Crimson Quill’s Appraisal #233
Number of Views: One
Release Date: 8 June 2012 (UK)
Sub-Genre: Haunted House
Country of Origin: United States
Running Time: 101 minutes
Director: Ti West
Producers: Ti West, Peter Phok, Derek Curl, Larry Fessenden
Screenplay: Ti West
Special Effects: Brian Spears
Visual Effects: John C. Loughlin
Cinematography: Eliot Rockett
Score: Jeff Grace
Editing: Ti West
Studios: Dark Sky Films, Glass Eye Pix
Distributor: Magnet Releasing
Stars: Sara Paxton, Pat Healy, Alison Bartlett, Jake Ryan, Kelly McGillis, Lena Dunham, Brenda Cooney, George Riddle, John Speredakos
Suggested Audio Candy
Jeff Grace “The House of the Devil”
For the past few years James Wan and associates have held the monopoly with regards to things that go bump in the night. Films such as Insidious, The Conjuring and Sinister have made a very tidy profit from scaring audiences witless and have raised the bar unrealistically high for any other film-makers to hope to emulate. Even the great John Carpenter struggled to make an impact with The Ward falling short of the apex consistently reached by Blumhouse Productions. So what hope is there for the rest of us if undisputed horror sovereignty comes up short? In that situation it is left up to promising young auteurs such as Ti West to pad out the admittedly bankable genre.
West had already been responsible for The House of the Devil, that rare modern creature which walked away with a perfect score from me. He proved there how adept he is at setting an ominous mood and had the creative tools at his disposal to spread that consternation across an entire full-length feature. I make no secret that I believe it to be the most promising debut for many a moon and, should I be asked what the pinnacle of post-millennia horror is, then it will invariably be the words The House of the Devil which escape my lips every time. He also brought us Cabin Fever 2 in the interim although a brief tête-à-tête with West about this project after appraising the final product revealed that his involvement with this was frustratingly cut short by unscrupulous meddling suits who didn’t share his vision.
The Innkeepers is West through and through. This is the true follow up to his satanic verse and his style runs right through its core like a stick of rock. Certain traits synonymous to his work are here in abundance, most notable being his effortless ability of capturing our attention and steadily draining the air from our lungs with a consistency rarely seen nowadays. Some may argue that the perfect score I awarded House of The Devil was mere over-compensation for the fact that I had spent the last twenty years in a state of despair over horror’s repeated poor handling and my rejoinder to that fair point would be swift and decisive. What made that so titular was his aptitude in transporting us back to a completely different epoch. Had it been released in 1980 then it may well have garnered less than the 10 that it warranted. Regardless of that, the fact remains, that as a hark back to yesteryear it simply didn’t place a single foot wrong.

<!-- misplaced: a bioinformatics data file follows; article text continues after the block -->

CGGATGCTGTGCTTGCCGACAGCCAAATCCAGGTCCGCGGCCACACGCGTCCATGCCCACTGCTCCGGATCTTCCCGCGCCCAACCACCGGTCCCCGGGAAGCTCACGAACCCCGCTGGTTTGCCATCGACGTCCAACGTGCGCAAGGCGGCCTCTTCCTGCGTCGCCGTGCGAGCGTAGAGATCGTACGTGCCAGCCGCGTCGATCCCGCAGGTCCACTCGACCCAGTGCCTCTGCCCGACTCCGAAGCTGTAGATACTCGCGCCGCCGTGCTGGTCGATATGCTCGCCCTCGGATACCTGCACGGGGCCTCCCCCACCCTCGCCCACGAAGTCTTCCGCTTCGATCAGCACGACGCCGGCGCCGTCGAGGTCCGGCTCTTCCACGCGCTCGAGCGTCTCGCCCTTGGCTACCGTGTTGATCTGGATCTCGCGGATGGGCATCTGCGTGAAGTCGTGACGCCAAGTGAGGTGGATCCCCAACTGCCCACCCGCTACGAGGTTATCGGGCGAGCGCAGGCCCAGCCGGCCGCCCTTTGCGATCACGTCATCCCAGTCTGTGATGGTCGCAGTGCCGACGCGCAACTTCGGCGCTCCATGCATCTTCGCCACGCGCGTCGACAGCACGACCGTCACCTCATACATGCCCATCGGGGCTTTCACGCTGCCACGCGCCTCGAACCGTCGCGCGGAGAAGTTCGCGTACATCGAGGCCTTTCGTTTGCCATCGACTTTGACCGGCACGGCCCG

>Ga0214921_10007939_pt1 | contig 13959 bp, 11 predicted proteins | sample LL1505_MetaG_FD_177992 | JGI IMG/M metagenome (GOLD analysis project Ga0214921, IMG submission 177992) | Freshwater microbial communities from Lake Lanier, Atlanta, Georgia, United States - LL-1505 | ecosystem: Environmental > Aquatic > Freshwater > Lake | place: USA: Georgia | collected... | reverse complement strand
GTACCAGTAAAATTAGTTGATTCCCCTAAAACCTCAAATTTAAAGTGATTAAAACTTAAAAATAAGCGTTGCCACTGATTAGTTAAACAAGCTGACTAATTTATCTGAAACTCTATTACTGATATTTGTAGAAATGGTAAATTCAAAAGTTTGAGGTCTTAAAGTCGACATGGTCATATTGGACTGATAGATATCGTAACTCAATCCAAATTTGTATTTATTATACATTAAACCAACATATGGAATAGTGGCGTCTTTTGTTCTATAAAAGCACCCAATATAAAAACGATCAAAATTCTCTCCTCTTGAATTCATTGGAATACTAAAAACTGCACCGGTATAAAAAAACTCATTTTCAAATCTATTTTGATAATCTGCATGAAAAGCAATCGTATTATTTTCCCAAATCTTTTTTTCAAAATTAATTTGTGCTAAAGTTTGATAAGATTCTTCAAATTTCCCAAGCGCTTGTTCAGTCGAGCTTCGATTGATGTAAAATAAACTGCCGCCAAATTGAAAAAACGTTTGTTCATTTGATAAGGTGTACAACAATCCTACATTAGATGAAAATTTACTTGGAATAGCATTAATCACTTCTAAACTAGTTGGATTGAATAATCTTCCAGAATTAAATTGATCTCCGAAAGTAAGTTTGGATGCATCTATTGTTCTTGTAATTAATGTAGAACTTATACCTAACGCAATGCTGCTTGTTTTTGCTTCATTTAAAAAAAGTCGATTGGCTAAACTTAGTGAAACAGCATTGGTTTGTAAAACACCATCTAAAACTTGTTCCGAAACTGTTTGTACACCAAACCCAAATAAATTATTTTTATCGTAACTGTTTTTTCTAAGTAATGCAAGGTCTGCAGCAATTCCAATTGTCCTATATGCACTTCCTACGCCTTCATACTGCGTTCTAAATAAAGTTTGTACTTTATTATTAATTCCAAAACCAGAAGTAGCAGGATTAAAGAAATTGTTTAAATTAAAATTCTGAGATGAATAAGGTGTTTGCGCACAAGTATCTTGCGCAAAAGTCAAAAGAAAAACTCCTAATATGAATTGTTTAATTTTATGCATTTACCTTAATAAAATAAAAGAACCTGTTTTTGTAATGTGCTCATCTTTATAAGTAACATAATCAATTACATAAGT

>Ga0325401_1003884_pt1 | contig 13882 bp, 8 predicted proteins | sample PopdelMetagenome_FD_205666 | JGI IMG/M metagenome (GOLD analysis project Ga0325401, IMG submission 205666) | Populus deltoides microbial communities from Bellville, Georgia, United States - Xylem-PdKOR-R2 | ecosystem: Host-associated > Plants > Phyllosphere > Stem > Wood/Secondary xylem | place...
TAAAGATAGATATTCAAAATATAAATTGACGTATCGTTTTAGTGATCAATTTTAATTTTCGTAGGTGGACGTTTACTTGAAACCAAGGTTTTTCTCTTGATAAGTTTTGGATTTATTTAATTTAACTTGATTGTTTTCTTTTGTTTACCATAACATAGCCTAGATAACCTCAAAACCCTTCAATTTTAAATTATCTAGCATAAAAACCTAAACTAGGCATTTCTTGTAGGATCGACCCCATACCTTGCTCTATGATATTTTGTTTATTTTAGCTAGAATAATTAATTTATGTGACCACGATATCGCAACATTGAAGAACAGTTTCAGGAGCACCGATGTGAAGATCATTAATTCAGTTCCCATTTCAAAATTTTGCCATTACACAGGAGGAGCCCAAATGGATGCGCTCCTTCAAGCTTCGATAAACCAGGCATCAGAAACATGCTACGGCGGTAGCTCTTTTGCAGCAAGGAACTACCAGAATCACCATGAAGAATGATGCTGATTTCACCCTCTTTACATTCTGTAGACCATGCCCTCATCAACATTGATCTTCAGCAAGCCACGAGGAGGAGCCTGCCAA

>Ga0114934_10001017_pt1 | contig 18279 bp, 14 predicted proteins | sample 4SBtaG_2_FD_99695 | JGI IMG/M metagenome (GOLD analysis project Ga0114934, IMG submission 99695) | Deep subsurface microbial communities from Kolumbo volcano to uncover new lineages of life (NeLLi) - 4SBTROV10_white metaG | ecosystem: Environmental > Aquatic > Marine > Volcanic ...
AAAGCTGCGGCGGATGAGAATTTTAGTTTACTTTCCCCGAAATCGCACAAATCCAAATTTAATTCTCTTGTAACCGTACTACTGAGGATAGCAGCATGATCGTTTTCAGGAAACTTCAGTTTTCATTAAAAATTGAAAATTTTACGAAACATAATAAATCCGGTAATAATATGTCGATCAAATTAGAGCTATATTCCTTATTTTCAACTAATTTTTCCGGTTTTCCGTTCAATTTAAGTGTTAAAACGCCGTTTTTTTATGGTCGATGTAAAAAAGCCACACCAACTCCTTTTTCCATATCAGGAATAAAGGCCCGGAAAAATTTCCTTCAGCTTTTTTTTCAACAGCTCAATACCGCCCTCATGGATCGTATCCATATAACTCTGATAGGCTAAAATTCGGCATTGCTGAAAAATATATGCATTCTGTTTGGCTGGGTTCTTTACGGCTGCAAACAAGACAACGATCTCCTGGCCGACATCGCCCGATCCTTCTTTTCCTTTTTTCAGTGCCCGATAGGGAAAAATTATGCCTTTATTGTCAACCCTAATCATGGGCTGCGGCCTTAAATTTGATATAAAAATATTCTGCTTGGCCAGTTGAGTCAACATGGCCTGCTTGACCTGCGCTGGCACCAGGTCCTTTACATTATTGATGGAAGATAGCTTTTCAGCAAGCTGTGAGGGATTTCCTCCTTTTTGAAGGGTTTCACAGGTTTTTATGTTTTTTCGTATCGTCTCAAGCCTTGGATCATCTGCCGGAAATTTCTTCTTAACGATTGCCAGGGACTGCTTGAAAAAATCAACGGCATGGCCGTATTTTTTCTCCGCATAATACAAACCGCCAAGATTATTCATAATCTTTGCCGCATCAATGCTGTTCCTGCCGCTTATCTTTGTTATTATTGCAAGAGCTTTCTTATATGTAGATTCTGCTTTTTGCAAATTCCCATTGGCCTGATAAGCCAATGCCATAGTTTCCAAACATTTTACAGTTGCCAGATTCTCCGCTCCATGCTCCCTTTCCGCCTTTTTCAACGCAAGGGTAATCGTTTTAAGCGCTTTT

Ordinarily a relative newcomer to the scene would be forgiven for peaking too soon and never again repeating such an audacious feat. West is a different breed from most however, evidently a huge aficionado, he also has a rather unique set of tools at his disposal, enough to make a phone conversation with Liam Neeson seem like little more than a nuisance call. There are few professionals with the organic endowment this man possesses and fewer still capable of gifting us a horror film worthy of sitting alongside The Shining and other suchlike horror high points of yesteryear. Still, it is rather a lot of burden for his young shoulders and that is why comparisons with House of The Devil are not applicable here. The Innkeepers is best experienced under its exclusive terms as a piece of art in its own right rather than subjecting it to the acid test.
If you need any indication of his ambition then the 101 minute running time should act as a fairly decent reminder. He shows patience in his build up and still manages to hold our attention unerringly throughout every single scene. The reason for this is simple, he undertakes the trifecta of writing, directing and editing The Innkeepers and his treatment is chock full of meaningful dialogue and playful interaction. The lad can write and, by keeping the cast list slender, he affords us ample time with each protagonist in a number of relatable scenarios which showcase his writing skills exquisitely. It is very rare that a line of dialogue sounds out-of-place, his fleshed-out characters warrant our empathy and that keeps us invested through its unhurried first act and right up to its final unspooling.